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These two volumes contain the complete James Legge translation of the sacred writings of the great mystical religion that for millennia has counterbalanced the official Confucianism of the Chinese state. Together with the Confucian canon, these writings have been avidly studied by generations of Chinese scholars and literary men and their place in the formation of Chinese civilization is central.
First published as volume xxxix and xl of Max Müller's Sacred Books of the East series, these volumes contain the complete texts of the Tao Te Ching attributed to Lao Tzü; the writings of Chuang Tzü; and several shorter works; the T'ai Shang or Tractate of Actions and Their Retributions, the Ch'ing Chang Ching or Classic of Purity, the Yin Fu Ching of Classic of the Harmony of the Seen and Unseen, the Yü Shu Ching or Classic of the Pivot of jade, and the Hsia Yung Ching or Classic of the Directory for a Day. Many of these lesser documents are to be found in translation only in this collection.
Professor Legge, who held the chair in Chinese language and literature at Oxford for 20 years, introduces the collection with a discussion of differences among Confucianism, Taoism, and Buddhism, the authorship of the Tao Te Ching, the real meaning of Tao in Chinese thought, and other backgrounds.
Orientalists and students of religion have long recognized this collection as indispensable. But laymen will find that the Tao Te Ching is not only profound but provocative and stimulating and that the parables and tales in the work of Chuang Tzü are delightful reading.
Known throughout East Asia as Mengzi, or "Master Meng," Mencius (391-308 B.C.E.) was a Chinese philosopher of the late Zhou dynasty, an instrumental figure in the spread of the Confucian tradition, and a brilliant illuminator of its ideas. Mencius was active during the Warring States Period (403-221 B.C.E.), in which competing powers sought to control the declining Zhou empire. Like Confucius, Mencius journeyed to one feudal court after another, searching for a proper lord who could put his teachings into practice. Only a leader who possessed the moral qualities of a true king could unify China, Mencius believed, and in his defense of Zhou rule and Confucian philosophy, he developed an innovative and highly nuanced approach to understanding politics, self-cultivation, and human nature, profoundly influencing the course of Confucian thought and East Asian culture.

Mencius is a record of the philosopher's conversations with warring lords, disciples, and adversaries of the Way, as well as a collection of pronouncements on government, human nature, and a variety of other philosophical and political subjects. Mencius is largely concerned with the motivations of human actors and their capacity for mutual respect. He builds on the Confucian idea of ren, or humaneness, and places it alongside the complementary principle of yi, or rightness, advancing a complex notion of what is right for certain individuals as they perform distinct roles in specific situations. Consequently, Mencius's impact was felt not only in the thought of the intellectual and social elite but also in the value and belief systems of all Chinese people.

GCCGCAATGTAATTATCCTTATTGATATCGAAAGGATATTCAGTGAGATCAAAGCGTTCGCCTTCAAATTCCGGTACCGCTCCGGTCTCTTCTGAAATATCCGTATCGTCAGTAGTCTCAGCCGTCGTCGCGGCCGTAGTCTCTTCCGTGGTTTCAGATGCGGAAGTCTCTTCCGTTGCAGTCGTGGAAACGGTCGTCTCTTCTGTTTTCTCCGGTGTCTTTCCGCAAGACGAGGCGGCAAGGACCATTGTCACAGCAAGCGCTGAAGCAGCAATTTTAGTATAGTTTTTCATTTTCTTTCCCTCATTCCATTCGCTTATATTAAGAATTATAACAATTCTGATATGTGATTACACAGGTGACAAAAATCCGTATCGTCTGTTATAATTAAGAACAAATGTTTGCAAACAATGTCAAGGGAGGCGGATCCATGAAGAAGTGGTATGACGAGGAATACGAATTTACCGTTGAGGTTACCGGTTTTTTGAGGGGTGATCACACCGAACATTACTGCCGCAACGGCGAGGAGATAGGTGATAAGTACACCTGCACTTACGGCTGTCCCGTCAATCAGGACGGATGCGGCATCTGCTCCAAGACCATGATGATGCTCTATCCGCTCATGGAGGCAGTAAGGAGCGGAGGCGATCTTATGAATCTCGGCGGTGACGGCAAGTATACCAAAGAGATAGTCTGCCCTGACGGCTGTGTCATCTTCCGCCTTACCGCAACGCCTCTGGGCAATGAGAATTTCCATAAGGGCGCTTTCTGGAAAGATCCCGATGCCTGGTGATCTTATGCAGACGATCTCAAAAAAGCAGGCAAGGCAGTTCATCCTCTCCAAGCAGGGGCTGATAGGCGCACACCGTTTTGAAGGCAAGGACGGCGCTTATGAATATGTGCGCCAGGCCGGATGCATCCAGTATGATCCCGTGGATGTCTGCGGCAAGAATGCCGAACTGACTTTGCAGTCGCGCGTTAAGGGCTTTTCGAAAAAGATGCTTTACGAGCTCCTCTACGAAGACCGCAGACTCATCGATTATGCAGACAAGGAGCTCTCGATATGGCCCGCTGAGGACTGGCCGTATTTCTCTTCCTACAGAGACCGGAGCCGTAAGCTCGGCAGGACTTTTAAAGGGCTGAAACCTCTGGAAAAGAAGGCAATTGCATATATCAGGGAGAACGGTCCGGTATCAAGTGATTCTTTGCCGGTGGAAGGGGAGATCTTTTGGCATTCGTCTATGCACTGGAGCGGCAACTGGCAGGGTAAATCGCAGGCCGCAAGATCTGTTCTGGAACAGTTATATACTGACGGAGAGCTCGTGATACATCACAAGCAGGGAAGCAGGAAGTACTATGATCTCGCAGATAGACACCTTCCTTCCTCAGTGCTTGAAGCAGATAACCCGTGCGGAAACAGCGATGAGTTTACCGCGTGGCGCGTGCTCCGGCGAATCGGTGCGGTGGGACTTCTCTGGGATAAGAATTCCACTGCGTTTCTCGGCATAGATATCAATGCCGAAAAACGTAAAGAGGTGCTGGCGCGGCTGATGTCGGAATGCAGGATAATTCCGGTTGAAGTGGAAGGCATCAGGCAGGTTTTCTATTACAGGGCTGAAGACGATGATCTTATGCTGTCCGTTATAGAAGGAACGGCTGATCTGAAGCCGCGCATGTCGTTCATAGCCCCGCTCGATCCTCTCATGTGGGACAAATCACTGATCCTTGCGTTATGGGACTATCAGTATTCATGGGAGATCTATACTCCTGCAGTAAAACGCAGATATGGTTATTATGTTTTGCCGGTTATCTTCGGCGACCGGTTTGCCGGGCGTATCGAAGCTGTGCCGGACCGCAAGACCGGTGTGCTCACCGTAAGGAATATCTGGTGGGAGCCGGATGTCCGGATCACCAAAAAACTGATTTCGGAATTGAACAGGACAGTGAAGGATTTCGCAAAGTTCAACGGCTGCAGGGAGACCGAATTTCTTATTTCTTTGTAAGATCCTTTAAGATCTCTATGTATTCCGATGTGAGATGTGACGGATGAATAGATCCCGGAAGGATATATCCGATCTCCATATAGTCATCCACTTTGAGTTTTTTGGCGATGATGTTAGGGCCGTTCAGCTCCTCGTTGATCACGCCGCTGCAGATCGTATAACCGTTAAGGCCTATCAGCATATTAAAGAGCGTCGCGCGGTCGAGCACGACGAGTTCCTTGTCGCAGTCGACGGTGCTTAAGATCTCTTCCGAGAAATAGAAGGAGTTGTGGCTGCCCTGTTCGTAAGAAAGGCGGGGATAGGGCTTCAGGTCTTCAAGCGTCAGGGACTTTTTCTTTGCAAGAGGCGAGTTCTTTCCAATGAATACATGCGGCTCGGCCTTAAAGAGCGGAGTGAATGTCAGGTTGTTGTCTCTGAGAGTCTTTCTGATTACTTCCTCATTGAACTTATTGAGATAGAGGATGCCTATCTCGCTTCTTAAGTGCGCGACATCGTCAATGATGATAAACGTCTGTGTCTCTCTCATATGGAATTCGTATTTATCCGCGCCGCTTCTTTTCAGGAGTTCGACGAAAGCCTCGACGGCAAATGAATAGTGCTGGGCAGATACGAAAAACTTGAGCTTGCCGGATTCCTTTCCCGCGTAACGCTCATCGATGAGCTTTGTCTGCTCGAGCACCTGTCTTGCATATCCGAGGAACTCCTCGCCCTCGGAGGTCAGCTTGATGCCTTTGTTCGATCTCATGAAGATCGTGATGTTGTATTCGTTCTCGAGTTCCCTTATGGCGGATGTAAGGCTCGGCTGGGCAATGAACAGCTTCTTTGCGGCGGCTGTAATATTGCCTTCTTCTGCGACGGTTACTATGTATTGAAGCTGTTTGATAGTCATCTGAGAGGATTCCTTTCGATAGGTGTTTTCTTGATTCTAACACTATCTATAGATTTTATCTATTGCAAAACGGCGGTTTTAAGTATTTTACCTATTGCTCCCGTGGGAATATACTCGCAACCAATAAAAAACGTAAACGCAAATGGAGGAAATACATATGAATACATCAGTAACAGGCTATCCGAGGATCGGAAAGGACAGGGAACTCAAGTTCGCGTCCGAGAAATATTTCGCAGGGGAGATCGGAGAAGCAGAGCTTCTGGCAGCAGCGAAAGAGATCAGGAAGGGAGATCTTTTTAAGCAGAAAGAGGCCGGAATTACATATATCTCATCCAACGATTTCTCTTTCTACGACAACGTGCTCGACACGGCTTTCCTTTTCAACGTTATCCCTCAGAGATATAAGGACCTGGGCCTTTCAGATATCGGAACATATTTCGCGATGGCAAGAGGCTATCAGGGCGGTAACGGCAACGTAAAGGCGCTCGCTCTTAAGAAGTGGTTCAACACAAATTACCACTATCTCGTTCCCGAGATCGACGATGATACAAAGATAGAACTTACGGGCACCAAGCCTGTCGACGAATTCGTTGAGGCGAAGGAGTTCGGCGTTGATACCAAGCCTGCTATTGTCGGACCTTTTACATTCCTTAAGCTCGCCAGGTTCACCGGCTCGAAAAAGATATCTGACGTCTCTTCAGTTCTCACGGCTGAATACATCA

This carefully crafted ebook: “Doctrine of The Mean (or How to Achieve Equilibrium)” is formatted for your eReader with a functional and detailed table of contents. In the The Doctrine of the Mean, one of the writings attributed to Confucius, many of the central doctrines of Confucianism are elaborated. The characteristic of jen is articulated in terms of a cluster of related moral terms including the Five Relationships, the principle of reciprocity (the Golden Rule), and various forms of virtue. The heart of Confucianism is explained here as the adoption of the policies of inculcating virtue in people by the example of tradition and the jen of the superior person. Confucius (551–479 BC) was a Chinese teacher, editor, politician, and philosopher of the Spring and Autumn period of Chinese history. This carefully crafted ebook: “Doctrine of The Mean (or How to Achieve Equilibrium)” is formatted for your eReader with a functional and detailed table of contents. In the The Doctrine of the Mean, one of the writings attributed to Confucius, many of the central doctrines of Confucianism are elaborated. The characteristic of jen is articulated in terms of a cluster of related moral terms including the Five Relationships, the principle of reciprocity (the Golden Rule), and various forms of virtue. The heart of Confucianism is explained here as the adoption of the policies of inculcating virtue in people by the example of tradition and the jen of the superior person. Confucius (551–479 BC) was a Chinese teacher, editor, politician, and philosopher of the Spring and Autumn period of Chinese history.
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